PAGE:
If you’re in the market for a contractor, you’ve probably already heard or seen the holy trinity of contractor credentials: “licensed, bonded, and insured.” Licensure and insurance are fairly straightforward, but what about bonding? What is it, and how does it work? The answer is fairly straightforward.
A bond is basically a contractors insurance policy. A bonded contractor is paying a surety company to provide financial security to their customers in the event of any unexpected expenses incurred by the contractor. The bond funds can be turned over to “make good” on shoddy work, satisfy unpaid subcontractors or suppliers, or used to repair damage.
While this is broadly similar to the role a contractor’s insurance plays, a bond typically has a much wider scope. The bond is intended to protect you from financial harm if the contractor finishes his work in any way that is illegal, unethical, or inappropriate. The most common time for a bond to be forfeit is when a contractor fails to complete his work, and it’s an excellent example of the bond’s purpose.
Contractor bonds protect you from the long-term impact of corner-cutting by an unscrupulous contractor. For example, if you wanted to build an extension on your house, the work would need to be permitted and possibly approved by your local building commission. Even though your contractor is supposed to know this and handle all the appropriate paperwork, your particular contractor is eager to pocket your money and finishes your extension without ever contacting the city. You would be subject to all sorts of penalties (especially if the extension breaks local regulations) which could cost you a great deal. The contractor’s bond will ease you through these expenses, from paying off fines to rebuilding to comply with the rules.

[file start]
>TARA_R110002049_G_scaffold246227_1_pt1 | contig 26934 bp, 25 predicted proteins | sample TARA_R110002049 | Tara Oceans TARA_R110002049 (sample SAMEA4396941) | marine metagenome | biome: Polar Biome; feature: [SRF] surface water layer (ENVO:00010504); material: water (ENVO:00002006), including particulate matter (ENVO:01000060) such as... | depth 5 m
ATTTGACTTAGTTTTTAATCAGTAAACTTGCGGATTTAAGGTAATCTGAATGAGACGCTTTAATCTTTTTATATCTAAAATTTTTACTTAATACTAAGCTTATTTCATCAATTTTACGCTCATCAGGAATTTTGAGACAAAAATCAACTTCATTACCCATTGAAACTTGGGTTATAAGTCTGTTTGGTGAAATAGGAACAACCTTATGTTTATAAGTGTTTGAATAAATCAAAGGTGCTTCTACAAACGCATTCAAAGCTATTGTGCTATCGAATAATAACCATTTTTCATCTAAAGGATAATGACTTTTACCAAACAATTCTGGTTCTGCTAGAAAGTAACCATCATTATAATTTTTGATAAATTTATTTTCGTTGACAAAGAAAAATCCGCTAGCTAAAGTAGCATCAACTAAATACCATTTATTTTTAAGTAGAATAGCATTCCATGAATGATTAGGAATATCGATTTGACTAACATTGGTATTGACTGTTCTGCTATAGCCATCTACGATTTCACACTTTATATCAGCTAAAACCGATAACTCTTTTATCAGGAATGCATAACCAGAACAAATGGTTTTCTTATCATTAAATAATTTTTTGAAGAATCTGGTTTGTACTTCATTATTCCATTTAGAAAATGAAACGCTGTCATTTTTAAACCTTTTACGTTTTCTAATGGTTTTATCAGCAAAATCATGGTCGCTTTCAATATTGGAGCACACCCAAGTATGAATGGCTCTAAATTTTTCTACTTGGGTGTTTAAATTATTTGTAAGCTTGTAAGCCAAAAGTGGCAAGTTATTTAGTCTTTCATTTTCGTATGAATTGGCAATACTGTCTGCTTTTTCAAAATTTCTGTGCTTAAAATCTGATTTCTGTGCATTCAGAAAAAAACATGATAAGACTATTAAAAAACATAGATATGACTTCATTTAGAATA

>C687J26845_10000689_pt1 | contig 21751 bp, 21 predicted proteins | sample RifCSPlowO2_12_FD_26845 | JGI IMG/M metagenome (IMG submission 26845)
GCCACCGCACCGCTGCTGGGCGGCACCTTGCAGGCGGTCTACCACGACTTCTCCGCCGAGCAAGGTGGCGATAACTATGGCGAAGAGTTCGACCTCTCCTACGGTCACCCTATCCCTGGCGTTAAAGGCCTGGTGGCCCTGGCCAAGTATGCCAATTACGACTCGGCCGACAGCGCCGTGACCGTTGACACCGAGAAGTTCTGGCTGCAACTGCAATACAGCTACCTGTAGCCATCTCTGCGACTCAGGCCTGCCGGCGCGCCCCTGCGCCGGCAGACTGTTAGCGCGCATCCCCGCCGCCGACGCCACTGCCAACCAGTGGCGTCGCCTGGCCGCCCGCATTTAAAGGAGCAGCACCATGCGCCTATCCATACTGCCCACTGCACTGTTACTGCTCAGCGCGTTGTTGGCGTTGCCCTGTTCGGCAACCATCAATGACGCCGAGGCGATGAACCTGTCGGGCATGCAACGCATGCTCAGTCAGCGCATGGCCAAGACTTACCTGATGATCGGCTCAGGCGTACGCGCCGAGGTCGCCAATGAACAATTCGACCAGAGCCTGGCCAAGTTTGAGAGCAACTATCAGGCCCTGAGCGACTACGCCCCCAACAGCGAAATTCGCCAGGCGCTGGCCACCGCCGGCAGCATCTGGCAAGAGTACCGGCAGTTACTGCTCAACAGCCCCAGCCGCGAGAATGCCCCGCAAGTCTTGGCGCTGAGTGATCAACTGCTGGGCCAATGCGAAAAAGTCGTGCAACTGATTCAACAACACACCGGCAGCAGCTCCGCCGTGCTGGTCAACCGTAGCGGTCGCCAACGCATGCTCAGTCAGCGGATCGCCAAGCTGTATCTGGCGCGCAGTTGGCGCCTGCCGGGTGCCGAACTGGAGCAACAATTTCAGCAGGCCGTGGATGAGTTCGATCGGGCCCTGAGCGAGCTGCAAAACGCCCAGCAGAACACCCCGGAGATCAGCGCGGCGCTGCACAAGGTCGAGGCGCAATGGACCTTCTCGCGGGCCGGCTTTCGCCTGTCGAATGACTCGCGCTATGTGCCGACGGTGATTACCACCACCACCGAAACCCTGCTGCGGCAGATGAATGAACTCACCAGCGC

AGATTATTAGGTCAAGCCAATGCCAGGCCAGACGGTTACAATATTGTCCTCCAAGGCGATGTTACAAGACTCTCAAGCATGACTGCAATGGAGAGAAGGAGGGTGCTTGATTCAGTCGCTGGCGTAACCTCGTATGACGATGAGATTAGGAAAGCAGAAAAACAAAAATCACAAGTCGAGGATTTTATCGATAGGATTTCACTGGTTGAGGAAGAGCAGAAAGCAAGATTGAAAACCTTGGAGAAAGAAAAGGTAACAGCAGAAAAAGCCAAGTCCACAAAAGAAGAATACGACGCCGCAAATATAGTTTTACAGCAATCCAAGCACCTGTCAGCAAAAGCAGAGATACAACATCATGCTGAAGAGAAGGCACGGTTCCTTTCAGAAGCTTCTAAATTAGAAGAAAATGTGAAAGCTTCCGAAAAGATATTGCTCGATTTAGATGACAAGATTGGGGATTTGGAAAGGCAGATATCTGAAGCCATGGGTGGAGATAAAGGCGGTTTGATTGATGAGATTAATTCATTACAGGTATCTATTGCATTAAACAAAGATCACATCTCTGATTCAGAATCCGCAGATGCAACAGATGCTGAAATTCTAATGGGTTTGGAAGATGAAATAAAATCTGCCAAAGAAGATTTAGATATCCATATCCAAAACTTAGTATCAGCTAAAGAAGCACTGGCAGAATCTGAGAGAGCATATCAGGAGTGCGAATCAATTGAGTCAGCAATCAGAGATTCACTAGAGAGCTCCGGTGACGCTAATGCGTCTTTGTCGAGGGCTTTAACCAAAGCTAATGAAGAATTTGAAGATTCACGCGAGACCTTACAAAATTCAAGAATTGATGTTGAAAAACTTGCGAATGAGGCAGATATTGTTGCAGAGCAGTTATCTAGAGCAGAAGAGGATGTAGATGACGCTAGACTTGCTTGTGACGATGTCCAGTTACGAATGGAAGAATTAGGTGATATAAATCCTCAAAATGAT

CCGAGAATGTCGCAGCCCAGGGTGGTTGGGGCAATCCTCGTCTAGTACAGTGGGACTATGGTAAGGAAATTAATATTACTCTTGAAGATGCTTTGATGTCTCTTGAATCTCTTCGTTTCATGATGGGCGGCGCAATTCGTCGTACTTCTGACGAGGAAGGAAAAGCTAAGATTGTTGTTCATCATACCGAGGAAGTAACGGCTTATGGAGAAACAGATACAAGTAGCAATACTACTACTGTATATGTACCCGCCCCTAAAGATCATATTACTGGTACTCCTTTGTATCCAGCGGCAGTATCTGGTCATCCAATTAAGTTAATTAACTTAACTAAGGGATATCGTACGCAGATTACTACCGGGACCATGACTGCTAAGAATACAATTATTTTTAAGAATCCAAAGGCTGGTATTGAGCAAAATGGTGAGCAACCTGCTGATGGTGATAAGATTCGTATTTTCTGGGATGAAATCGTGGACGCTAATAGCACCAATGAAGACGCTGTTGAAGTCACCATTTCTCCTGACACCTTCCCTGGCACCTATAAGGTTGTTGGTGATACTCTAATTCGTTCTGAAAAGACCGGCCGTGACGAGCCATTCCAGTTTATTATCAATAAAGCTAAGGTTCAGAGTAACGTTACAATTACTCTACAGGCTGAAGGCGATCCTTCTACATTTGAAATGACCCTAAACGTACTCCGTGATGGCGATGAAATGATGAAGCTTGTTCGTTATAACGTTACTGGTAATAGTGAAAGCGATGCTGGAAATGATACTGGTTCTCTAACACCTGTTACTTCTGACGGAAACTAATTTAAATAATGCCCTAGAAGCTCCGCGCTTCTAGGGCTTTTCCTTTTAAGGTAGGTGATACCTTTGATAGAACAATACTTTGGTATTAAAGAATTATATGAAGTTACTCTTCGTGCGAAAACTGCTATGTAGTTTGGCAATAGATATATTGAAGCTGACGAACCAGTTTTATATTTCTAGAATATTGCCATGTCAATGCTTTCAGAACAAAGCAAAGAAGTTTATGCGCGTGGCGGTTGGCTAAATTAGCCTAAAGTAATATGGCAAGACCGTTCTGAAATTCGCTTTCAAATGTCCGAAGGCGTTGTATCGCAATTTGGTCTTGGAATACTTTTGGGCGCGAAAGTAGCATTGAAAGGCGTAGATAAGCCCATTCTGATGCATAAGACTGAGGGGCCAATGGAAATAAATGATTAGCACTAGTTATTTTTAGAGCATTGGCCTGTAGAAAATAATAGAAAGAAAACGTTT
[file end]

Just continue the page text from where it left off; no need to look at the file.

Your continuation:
As you can see, bonds have a simple yet extremely important role to play in the construction industry. Pay attention to all three parts of the credential trinity and confirm any contractor is properly bonded before you hire him.…